Community Organizers

Hilarious blog from the right-wing perspective railing on the liberal media for not defining community organizing. He goes on to rail on community organizers without giving an adequate description himself. Great…

The CivicMinded Companion defines a Communitiy Organizer as  “An individual who brings people together and nurtures leaders at the local level to solve a common problem or meet a shared need such as improving schools, expanding employment opportunities, widening access to affordable health care and housing, seeking relief from environmental hazards, securing equal rights for immigrants, etc.” I like this definition a lot.

Ed Sills from the Houston Chronicle says that “”Martin Luther King Jr. was a community organizer. Mahatma Gandhi was a community organizer. Cesar Chavez was a community organizer. Great religious leaders, rebels, civil rights activists and just about anyone who has risen up against the status quo and tyranny have been, at heart, community organizers.”

From: “What do community organizers do?” New York Times Sept 13, 2008

“Well, consider Hugh Espey, an organizer with Iowa Citizens for Community Improvement. On a typical day, he might help low-income residents of Des Moines organize to keep a neighborhood grocery store open or work with family farmers to persuade a state agency to deny a permit for a proposed factory farm, or meet with Mexican families in Marshalltown about ways to advance immigration reform. He brings various constituencies together to find common ground, build relationships and support each other’s causes.”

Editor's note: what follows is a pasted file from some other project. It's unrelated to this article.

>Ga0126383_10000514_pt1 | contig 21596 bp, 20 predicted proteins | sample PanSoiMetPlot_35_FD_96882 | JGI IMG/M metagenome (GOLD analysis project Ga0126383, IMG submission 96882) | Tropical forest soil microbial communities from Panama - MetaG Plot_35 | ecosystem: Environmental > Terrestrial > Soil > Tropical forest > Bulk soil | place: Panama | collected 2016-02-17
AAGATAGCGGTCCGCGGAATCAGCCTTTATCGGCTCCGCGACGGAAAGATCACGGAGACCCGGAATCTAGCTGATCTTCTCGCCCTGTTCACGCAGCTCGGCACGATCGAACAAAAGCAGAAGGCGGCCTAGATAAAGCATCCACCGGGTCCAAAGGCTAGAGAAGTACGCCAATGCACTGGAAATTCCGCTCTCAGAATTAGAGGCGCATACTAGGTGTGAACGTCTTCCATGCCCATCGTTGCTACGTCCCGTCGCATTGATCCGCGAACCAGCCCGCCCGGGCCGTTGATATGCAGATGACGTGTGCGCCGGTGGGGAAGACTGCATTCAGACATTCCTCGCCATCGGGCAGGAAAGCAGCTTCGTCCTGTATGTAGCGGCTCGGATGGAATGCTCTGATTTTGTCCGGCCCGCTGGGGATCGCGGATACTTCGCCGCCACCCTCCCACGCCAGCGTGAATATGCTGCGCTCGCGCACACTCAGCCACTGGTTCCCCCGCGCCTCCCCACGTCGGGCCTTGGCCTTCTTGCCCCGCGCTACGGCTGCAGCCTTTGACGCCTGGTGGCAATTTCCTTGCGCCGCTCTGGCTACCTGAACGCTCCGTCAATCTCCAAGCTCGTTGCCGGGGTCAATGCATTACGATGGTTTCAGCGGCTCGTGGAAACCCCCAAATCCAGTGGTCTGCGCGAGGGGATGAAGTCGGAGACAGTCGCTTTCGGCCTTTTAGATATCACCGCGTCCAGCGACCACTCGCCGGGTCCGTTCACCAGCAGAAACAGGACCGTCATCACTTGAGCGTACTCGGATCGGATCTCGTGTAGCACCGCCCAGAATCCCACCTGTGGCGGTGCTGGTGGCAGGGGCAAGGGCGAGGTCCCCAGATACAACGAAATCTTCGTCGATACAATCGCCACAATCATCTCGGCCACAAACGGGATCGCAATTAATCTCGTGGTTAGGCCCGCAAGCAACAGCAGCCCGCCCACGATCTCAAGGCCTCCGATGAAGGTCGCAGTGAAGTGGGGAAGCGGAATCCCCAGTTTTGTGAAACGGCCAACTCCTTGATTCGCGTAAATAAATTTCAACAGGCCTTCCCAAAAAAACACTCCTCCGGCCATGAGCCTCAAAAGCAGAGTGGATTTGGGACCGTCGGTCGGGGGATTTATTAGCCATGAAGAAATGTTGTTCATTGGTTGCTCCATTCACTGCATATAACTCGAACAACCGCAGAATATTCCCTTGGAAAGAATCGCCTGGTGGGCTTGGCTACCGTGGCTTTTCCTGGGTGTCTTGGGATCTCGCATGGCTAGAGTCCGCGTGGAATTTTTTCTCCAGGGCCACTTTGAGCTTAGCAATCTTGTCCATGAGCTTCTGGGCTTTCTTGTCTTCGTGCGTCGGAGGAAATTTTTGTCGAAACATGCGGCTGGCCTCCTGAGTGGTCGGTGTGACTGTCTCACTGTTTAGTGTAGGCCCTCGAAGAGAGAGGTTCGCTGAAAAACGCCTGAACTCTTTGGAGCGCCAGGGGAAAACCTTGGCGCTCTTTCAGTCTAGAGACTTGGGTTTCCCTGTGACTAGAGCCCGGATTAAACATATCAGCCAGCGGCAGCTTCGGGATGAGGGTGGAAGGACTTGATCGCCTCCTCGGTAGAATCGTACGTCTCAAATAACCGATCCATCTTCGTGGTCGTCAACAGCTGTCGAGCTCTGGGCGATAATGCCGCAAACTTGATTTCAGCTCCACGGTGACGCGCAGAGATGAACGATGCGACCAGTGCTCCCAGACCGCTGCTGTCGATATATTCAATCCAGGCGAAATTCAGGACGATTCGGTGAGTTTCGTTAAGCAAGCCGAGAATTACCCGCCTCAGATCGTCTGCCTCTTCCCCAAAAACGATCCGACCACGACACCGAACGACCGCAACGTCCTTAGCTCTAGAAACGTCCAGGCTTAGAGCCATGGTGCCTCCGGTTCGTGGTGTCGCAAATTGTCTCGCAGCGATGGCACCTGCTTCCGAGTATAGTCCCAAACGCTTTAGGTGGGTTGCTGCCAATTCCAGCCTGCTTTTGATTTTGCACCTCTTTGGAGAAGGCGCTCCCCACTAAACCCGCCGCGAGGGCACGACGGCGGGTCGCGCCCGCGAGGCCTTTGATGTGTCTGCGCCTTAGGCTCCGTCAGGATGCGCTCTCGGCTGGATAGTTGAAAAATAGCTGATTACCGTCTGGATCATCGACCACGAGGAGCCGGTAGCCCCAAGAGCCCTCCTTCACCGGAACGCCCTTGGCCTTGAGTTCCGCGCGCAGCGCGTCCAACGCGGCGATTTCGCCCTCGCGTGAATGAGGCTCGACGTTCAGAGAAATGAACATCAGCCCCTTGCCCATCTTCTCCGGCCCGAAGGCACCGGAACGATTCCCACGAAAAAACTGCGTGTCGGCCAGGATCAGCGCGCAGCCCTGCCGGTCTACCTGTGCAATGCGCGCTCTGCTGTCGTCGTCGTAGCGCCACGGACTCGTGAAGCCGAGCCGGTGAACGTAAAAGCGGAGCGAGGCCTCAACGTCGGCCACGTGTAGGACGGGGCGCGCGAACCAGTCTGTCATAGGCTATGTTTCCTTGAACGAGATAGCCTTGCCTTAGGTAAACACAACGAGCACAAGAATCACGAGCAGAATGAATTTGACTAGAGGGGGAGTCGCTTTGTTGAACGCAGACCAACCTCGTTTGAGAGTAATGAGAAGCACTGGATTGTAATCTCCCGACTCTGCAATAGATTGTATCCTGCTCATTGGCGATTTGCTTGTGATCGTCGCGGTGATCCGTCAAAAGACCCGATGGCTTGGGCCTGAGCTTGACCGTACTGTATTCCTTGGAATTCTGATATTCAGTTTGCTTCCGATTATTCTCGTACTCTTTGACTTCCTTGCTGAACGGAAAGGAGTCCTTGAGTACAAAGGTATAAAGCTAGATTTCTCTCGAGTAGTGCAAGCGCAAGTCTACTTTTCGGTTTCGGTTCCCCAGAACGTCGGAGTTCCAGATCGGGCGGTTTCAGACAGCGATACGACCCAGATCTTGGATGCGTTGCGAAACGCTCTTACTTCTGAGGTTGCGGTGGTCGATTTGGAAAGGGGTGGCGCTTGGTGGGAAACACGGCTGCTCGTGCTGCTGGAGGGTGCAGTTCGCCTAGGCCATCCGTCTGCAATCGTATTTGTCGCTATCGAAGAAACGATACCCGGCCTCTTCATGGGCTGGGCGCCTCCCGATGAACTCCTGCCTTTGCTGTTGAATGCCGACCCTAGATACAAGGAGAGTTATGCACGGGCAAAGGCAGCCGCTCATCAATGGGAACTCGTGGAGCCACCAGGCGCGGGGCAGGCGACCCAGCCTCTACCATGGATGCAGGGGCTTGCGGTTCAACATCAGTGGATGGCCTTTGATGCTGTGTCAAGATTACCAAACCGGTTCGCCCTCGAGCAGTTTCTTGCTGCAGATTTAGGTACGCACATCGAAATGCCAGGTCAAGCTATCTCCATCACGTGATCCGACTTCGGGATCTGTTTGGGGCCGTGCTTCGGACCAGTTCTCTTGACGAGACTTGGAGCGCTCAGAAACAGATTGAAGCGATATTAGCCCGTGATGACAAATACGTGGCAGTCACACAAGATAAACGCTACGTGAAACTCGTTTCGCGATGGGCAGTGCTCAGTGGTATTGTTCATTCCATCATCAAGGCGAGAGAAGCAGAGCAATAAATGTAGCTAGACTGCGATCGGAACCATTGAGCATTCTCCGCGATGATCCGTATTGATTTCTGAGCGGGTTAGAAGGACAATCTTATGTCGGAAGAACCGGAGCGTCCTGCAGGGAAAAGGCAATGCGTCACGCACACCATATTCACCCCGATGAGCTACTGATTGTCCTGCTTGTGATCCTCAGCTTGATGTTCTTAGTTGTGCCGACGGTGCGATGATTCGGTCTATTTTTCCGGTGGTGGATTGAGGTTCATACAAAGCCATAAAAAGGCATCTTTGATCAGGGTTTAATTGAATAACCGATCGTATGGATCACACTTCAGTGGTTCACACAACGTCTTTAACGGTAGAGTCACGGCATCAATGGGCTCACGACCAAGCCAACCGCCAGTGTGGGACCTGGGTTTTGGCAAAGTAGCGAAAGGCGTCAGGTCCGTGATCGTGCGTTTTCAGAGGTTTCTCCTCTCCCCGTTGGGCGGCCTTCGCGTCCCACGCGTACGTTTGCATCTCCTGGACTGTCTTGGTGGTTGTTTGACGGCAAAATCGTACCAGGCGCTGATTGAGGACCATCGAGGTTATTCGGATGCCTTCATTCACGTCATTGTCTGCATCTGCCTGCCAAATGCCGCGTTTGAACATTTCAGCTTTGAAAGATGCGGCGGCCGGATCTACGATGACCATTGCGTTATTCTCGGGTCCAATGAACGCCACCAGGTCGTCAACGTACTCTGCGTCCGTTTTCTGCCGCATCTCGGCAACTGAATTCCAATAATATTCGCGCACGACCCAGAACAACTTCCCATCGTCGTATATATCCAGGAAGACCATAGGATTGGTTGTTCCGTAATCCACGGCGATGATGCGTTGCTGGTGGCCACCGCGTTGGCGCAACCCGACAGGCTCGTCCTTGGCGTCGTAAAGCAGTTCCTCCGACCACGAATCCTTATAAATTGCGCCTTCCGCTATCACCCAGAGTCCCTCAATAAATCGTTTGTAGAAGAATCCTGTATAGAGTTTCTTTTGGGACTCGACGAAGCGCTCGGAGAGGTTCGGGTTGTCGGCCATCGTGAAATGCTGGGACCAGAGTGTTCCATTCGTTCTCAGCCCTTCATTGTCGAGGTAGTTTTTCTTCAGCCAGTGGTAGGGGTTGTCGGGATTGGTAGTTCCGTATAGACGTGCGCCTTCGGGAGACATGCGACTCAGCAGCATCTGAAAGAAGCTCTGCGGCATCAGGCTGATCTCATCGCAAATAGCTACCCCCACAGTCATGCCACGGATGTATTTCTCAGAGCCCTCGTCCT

— Deepak Bhargava, Executive Director, Center for Community Change – working to strengthen community-led, grassroots organizations.

Since I listed Cesar Chavez above I’ll write about him. There was a big controversy in San Francisco over the renaming of a street (formerly Army St.) into Cesar Chavez. Ironically, the street was most commonly known as the best one to pick up hispanic day-laborers. This is ironic because Cesar Chavez founded the American Farm Workers Association to protect the rights of farm workers, many of whom were migrant (and some were illegal) workers. “In 1973, the UFW was one of the first labor unions to oppose proposed employer sanctions that would have prohibited hiring illegal immigrants” (Wikipedia). Although Chavez protected some rights of illegal immigrants, his main focus was the American farmworker, and he led many initiatives that attacked illegal immigrants, primarily those who were being employed as strikebreakers and those who refused to unionize.


One Response to “Community Organizers”

  1. kevinsanchez87 Says:

    One of the main things that I have struggled with understanding the Movement that Cesar Chavez was putting together was the aspect of illegal immigrants. I was a shocked to learn that there was a huge disconnect with the legal farm workers and the illegal immigrants. I truly believe though, to really understand and advocate for your people, you should not let a simple word or legality such as “illegal immigrant” hinder your ability to advocate for your people. Thank you for sharing.

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